The current model of the PlutoCharon system argues in favor of a giant impact wherein a binary system was formed from an oblique lowvelocity collision between the planet and a protosatellite (McKinnon 1989; Canup 2005) and in which Charon arose from the reaccumulation of material on an intact portion of the impactor. The discovery of the small satellites led Canup (2011) to study the new scenario and find that it is possible to form an intact Charon and the smaller satellites simultaneously from the debris produced by a single impact.
Nevertheless, it is also important to study how the role of the collisional process and its effects in the inner zone of the transNeptunian belt could affect the objects in this region. Both Pluto and its satellites show craters on their surfaces that are the result of the collisional activity.
Weissman & Stern (1994) were two of the first authors that studied the impact rate onto Charon and Pluto, motivated by the improvement in knowledge of the radii and masses of the first transNeptunian objects. They found that objects with diameters d> 2.4 km could collide with Pluto in 1.9 Myr and with Charon in 10 Myr. On the other hand, for the same impactor size range and collisional process, Durda & Stern (2000) found timescales of 0.39 Myr and 3.2 Myr for Pluto and Charon, respectively. These seem to be an overestimation of the impact rate produced by an incorrect evaluation of the projectile population size distribution. Later, Zahnle et al. (2003) studied the cratering rate in the outer solar system using two different size distributions and found values of 1 × 10^{6}yr^{1} and 2.6 × 10^{6}yr^{1} for Pluto’s collisions with objects larger than 1.5 km.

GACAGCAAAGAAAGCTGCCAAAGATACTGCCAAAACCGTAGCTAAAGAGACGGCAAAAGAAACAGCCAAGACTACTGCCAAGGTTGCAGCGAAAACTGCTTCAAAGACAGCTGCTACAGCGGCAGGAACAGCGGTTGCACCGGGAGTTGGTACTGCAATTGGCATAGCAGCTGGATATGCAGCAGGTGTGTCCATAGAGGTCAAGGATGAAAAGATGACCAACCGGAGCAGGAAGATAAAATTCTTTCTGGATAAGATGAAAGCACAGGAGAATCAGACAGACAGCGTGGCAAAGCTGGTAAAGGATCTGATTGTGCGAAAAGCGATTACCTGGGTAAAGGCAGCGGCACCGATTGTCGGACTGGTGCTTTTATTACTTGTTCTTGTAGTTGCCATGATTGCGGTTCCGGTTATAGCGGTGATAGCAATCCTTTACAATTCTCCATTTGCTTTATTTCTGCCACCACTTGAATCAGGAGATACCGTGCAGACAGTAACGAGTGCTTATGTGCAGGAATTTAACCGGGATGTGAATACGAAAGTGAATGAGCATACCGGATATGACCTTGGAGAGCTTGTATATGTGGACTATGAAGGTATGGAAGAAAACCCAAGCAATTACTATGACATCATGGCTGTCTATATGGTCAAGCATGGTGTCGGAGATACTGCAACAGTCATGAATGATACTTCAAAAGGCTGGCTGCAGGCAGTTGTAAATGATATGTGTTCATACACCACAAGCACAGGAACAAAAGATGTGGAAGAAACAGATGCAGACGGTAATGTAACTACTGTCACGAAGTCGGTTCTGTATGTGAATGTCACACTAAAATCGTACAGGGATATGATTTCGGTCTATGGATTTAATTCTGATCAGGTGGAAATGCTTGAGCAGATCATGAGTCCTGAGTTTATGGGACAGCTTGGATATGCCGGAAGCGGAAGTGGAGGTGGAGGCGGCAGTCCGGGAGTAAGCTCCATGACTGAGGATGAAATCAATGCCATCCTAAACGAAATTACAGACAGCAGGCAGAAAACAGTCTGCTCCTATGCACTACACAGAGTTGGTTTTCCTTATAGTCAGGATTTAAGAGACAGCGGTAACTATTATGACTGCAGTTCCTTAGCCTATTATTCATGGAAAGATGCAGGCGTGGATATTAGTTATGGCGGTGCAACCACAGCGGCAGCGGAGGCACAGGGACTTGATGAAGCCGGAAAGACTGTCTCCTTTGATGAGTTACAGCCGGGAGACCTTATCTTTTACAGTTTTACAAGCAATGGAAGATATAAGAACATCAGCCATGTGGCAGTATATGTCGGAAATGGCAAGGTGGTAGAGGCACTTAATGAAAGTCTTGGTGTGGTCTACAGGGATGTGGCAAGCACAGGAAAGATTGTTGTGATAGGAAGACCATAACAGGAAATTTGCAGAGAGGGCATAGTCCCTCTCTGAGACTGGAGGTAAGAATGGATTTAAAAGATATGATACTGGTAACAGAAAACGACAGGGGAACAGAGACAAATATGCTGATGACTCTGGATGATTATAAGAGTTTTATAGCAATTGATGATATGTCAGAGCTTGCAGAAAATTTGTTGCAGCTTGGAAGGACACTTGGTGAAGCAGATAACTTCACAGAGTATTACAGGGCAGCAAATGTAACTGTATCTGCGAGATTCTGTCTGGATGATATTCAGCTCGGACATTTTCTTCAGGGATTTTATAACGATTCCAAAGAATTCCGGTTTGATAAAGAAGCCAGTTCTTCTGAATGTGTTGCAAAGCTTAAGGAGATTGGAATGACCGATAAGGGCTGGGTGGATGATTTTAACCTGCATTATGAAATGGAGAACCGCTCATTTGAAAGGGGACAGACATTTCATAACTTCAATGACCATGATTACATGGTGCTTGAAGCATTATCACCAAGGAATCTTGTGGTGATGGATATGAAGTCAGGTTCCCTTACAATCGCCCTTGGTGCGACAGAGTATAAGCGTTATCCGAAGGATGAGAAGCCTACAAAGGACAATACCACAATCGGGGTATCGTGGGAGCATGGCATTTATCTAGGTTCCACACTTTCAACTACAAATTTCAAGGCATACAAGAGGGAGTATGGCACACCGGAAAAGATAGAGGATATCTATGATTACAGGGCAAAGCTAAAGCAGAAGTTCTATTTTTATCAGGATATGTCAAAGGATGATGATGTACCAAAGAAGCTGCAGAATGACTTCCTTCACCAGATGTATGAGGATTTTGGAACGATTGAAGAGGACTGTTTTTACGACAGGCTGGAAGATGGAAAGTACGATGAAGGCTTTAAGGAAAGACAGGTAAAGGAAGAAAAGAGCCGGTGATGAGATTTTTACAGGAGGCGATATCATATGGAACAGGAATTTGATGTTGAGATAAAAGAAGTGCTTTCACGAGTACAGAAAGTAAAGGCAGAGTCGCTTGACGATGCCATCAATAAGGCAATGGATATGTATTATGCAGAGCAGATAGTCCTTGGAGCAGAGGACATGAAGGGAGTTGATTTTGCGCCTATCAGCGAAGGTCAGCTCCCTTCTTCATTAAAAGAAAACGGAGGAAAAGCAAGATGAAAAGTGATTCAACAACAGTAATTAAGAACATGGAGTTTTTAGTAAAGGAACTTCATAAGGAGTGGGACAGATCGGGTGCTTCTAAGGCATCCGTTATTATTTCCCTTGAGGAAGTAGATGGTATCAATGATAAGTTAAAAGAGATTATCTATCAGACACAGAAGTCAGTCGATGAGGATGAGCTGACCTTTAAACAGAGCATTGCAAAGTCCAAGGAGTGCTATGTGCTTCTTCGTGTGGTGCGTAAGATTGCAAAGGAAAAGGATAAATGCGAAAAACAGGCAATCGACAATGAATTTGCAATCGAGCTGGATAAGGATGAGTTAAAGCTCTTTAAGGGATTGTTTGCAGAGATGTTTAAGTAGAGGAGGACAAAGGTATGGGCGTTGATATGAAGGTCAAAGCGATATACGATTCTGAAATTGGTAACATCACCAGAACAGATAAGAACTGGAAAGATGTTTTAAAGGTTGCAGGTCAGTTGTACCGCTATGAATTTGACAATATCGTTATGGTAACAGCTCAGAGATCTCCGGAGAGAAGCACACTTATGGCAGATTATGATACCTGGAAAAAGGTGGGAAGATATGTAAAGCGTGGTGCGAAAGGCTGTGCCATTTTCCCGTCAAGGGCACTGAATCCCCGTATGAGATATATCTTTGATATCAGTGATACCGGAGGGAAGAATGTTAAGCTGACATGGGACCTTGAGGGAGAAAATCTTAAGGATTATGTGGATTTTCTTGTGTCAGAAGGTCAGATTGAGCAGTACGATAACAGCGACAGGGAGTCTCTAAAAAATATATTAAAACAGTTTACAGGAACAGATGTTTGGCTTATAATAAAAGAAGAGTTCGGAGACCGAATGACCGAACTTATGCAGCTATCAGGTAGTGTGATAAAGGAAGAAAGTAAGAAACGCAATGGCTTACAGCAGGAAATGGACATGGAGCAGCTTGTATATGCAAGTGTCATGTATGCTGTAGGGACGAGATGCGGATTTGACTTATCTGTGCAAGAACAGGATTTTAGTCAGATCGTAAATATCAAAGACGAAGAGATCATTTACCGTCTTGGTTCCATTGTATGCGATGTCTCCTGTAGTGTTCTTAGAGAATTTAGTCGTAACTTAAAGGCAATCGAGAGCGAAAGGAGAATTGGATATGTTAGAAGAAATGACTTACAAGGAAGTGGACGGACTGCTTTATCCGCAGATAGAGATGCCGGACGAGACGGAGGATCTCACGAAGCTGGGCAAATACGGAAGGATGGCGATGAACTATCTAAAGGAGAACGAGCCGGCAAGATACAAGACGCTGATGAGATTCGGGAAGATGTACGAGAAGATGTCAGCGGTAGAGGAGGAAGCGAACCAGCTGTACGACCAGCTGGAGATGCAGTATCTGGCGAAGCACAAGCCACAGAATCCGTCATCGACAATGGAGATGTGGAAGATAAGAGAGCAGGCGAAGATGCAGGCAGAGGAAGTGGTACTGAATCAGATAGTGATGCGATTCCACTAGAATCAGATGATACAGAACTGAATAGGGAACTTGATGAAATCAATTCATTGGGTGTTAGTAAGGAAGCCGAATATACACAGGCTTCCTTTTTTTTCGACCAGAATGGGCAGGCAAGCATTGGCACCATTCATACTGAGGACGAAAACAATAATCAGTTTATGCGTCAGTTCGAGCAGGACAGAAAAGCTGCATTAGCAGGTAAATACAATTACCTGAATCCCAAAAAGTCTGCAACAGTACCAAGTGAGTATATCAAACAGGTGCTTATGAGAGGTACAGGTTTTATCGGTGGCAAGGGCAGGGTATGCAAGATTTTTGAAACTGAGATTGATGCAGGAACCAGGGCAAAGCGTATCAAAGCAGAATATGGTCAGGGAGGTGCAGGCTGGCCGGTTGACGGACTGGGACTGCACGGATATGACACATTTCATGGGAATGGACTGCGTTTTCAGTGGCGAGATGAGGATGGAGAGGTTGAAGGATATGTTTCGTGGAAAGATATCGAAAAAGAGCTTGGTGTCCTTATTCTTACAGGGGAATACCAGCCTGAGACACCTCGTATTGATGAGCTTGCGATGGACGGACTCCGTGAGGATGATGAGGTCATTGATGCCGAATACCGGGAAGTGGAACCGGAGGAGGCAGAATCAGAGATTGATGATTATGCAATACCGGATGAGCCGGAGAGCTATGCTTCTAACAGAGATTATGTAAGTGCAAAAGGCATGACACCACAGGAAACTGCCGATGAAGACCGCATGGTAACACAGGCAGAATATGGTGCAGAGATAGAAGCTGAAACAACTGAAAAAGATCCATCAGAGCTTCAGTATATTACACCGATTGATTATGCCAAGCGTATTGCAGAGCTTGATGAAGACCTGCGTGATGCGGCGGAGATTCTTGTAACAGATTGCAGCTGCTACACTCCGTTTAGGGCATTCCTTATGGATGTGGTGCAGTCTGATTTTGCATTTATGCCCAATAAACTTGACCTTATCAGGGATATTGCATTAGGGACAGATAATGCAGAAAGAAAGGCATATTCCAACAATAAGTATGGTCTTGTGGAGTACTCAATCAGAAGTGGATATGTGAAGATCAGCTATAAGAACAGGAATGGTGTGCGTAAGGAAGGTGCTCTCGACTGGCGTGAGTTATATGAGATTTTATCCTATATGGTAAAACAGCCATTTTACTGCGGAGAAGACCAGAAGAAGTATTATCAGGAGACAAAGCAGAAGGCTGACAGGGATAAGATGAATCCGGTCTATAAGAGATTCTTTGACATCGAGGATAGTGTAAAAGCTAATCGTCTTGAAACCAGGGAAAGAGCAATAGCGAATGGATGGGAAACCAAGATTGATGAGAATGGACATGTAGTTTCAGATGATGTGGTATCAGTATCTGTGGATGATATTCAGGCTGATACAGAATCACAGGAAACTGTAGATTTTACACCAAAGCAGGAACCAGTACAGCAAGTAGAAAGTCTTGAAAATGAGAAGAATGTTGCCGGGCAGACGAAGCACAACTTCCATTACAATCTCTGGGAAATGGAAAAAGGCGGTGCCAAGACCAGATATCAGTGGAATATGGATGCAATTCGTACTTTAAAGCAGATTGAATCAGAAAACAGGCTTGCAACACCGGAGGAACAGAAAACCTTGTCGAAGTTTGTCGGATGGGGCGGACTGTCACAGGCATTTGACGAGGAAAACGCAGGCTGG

Recently, de Elía et al. (2010) studied the interaction between Pluto and the population of Plutinos using numerical simulations and found that these objects strike Pluto on timescales of 2.27 to 9.9 Myr, and proposed that this could be the population that dominate the collisional process on Pluto. However, Bierhaus & Dones (2015) argued against this conclusion because they found that the impact flux on this dwarf planet is not dominated by the Plutinos, suggesting that the projectiles impacting on Pluto come mainly from another population. Bierhaus & Dones (2015) found that the cratering rates for Pluto are 6.7 × 10^{9}yr^{1} and 4.6 × 10^{7}yr^{1}, considering projectiles with radius larger than 5 km and 0.5 km, respectively. Finally, Greenstreet et al. (2015) modeled the size distribution for the impactor population using different powerlaws and found a cratering rate on Pluto in the range 5 × 10^{7} to 9 × 10^{8}yr^{1} for projectiles with radius larger than 5 km.